Wlliam Gilmore Simms
The Letters of William Gilmore Simms. Vol. 6, Supplement >> 69a Edward L. Carey >> Page 11

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Correspondence | U of South Carolina P | 2012
Transcription SEPTEMBER 1838 11
Mc.C. will probably give you a large order for R. H. His sales of my books generally, are very large—a circumstance, perhaps, chiefly owing to his personal regard for the author. I trust that R. H. will justify, by its own merits, any exertions which, on other grounds, he may make in its behalf. May we soon hope for the experiment?
Yrs with much Esteem &c
W. Gilmore Simms
Recieved the History of Brazil—a fine copy and in good order.' I trust it is not too extravagant for a poor author.
69a : To EDWARD L. CAREY
Private
New York, 25th. Septr. [1838]' Dear Sir
By the 'Mirror' you will see that 'R. H.' has found favor in the sight of that Journal. I presume you have seen the notice of which
1829 Edward withdrew from the firm and entered into partnership with Abraham Hart, and Carey, Lea & Carey became Carey & Lea. In Jan. 1833 William A. Blanchard joined the firm as a partner, and the name was changed to Carey, Lea & Blanchard. Henry retired on Oct. 1, 1838, and the firm then became Lea & Blanchard. For a full account of the firm, see David Kaser, Messrs. Carey & Lea of Philadelphia: A Study in the History of the Booktrade (Philadelphia: University of Pennsylvania Press, 119571).
Henry Carey's firm bought the copyright of Simms' new novel, and The Damsel of Darien was finished in June 1839 (see letter to Paulding of June 16 174)) and published in 2 vols. by Lea and Blanchard later that year.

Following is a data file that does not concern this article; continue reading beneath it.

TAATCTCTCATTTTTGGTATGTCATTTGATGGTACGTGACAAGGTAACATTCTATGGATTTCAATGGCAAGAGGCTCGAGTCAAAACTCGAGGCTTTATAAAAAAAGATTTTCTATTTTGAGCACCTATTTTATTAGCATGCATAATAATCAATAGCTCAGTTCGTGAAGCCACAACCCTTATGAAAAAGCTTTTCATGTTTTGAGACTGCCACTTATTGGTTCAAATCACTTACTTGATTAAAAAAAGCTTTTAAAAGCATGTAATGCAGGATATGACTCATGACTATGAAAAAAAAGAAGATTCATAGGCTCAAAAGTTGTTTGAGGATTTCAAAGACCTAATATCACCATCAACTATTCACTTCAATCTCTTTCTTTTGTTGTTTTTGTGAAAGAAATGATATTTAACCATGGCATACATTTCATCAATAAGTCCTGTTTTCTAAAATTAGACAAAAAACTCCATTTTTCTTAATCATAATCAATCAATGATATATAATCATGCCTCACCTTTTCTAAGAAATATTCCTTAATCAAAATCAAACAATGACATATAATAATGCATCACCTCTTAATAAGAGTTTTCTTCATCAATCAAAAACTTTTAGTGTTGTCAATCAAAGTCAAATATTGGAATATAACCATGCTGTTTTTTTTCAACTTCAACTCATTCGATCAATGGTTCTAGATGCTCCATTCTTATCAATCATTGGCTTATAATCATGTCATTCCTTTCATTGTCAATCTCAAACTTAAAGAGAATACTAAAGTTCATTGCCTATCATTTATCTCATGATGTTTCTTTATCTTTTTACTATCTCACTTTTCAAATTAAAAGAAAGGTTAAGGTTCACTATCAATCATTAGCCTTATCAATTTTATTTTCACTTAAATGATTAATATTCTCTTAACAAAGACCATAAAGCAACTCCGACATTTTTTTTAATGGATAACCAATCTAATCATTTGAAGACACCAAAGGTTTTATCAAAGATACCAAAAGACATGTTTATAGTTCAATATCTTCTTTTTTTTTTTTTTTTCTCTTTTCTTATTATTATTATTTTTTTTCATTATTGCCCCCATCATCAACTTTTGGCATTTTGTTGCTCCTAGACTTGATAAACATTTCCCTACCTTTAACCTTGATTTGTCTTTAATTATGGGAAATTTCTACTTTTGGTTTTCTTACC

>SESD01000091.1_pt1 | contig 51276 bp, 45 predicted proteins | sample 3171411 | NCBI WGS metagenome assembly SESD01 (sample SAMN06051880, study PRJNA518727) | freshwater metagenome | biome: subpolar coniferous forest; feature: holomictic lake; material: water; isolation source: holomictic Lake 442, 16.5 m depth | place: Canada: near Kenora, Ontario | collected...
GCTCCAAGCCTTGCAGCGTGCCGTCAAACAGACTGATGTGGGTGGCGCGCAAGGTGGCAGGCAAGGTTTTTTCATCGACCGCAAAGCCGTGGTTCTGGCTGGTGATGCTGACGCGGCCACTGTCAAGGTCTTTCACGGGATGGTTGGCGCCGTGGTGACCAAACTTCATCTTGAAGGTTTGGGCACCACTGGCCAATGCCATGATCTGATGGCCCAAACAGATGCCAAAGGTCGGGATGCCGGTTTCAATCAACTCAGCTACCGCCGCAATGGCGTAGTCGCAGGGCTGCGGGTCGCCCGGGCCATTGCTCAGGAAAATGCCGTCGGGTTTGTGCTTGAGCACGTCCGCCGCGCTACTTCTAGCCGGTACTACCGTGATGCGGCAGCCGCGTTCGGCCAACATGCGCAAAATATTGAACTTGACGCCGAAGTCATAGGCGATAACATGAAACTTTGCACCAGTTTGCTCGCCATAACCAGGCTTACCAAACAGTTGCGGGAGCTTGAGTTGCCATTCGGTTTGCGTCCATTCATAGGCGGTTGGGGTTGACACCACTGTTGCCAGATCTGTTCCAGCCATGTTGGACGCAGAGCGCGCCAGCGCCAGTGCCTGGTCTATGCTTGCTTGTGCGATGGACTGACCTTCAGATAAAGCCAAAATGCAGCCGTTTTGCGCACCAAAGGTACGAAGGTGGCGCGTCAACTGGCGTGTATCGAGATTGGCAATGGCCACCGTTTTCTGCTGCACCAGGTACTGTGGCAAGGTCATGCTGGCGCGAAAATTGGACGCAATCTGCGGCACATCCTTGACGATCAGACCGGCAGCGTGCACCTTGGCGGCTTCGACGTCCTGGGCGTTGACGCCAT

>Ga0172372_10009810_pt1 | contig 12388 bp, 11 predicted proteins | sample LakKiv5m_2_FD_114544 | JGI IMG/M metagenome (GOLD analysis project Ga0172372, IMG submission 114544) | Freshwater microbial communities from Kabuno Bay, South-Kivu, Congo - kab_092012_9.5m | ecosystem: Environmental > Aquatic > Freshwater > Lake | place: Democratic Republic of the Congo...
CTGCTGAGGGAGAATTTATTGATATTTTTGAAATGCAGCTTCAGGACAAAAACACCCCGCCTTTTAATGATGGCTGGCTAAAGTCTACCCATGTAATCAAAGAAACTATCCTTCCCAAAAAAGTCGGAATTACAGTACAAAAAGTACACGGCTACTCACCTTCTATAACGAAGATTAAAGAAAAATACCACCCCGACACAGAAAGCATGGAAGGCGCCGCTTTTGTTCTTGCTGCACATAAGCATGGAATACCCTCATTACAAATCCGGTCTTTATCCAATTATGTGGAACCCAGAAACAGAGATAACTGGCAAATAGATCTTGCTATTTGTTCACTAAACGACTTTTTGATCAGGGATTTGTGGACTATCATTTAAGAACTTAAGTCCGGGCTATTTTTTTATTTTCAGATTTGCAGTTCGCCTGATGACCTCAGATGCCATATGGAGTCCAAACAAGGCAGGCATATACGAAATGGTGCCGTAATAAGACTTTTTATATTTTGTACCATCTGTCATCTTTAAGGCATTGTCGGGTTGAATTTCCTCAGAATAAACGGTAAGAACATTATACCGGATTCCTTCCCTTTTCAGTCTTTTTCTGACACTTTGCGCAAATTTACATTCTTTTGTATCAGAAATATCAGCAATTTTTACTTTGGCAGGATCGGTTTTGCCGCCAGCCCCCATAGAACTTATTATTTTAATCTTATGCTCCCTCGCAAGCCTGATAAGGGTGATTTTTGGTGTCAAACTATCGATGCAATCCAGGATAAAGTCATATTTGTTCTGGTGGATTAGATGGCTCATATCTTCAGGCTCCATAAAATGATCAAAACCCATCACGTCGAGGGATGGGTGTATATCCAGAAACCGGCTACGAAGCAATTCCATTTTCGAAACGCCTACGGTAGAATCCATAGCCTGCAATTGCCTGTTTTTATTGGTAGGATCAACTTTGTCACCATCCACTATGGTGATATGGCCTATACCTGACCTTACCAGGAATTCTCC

The only history of Brazil that we can locate published before the date of this letter is The History of the Brasils from the Original Discovery, in 1500, to the Emigration of the Royal Family of Portugal, in 1807(London: J. T. Ward & Co., 1808).
69a
'Dated by Simms' reference to the notice of Richard Hurdis in the New-York Mirror, XVI (Sept. 22, 1838), 103. The reviewer finds the novel "powerfully wrought" and "ably written.""It proclaims the catastrophe a little too abruptly—and a similar fault is evident throughout. . . . But the author tells his terrible tale of retribution with a force and correctness of style, a power of description, and an earnestness and directness of manner, which amply redeem the minor defects of his story. . . . The interest is well sustained throughout, and there is a harrowing power in many of the scenes. . . . We shall do injustice to this extraordinary work